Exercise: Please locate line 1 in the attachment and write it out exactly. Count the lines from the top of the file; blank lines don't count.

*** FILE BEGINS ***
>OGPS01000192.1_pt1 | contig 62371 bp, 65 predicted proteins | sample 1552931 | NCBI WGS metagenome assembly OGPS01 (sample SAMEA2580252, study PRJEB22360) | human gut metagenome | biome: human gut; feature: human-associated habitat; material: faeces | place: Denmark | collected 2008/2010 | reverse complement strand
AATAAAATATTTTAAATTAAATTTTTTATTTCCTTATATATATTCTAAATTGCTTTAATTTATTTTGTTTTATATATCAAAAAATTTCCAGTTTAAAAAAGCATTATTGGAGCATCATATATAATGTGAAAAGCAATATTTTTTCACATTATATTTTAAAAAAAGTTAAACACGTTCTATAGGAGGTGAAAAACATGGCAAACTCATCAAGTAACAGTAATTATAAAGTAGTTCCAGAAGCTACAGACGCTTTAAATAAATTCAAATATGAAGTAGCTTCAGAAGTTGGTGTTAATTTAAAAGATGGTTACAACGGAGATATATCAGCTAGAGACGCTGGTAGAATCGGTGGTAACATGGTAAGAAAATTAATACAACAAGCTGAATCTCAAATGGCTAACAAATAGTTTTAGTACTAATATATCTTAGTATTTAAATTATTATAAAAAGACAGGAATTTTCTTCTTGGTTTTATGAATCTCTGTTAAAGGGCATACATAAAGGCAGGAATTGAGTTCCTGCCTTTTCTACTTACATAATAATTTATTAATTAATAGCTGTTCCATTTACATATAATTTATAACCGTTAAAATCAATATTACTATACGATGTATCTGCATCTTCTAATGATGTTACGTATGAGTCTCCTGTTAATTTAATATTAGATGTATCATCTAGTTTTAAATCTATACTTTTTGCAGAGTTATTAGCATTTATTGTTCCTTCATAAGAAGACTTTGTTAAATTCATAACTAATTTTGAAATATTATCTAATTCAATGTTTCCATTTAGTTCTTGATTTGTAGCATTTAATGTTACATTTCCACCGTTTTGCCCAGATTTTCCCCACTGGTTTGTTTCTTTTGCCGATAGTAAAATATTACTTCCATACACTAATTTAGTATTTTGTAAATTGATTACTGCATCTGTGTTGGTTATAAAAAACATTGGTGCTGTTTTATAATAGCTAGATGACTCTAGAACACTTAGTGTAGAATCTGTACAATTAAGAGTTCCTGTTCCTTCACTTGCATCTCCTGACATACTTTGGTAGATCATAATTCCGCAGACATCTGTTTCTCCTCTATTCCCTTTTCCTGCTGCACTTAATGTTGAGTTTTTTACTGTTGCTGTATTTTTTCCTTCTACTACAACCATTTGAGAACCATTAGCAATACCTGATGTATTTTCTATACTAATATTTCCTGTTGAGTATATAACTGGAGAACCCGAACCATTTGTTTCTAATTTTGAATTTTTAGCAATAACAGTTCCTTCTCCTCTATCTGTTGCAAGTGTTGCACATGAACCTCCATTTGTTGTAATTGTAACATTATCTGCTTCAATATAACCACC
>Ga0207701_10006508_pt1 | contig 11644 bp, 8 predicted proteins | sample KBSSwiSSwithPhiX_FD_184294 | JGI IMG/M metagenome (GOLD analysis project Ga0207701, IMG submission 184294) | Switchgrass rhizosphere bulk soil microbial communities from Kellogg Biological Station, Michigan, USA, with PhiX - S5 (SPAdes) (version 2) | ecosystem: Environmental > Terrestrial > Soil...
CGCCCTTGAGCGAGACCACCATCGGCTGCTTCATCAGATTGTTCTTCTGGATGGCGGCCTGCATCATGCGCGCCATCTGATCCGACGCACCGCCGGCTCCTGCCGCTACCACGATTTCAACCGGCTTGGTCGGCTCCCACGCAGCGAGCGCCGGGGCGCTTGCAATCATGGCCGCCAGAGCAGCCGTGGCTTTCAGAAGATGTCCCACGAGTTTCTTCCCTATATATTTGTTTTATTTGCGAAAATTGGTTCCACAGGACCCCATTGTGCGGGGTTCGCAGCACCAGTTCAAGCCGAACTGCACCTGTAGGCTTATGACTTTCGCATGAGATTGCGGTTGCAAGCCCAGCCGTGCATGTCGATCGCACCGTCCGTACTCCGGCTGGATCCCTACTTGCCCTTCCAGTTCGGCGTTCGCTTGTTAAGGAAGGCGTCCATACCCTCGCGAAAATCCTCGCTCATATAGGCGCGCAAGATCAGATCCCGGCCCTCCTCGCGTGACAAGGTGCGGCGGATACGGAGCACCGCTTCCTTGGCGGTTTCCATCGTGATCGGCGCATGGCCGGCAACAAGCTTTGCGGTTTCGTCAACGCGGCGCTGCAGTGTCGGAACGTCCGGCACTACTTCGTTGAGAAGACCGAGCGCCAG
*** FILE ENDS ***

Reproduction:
>OGPS01000192.1_pt1 | contig 62371 bp, 65 predicted proteins | sample 1552931 | NCBI WGS metagenome assembly OGPS01 (sample SAMEA2580252, study PRJEB22360) | human gut metagenome | biome: human gut; feature: human-associated habitat; material: faeces | place: Denmark | collected 2008/2010 | reverse complement strand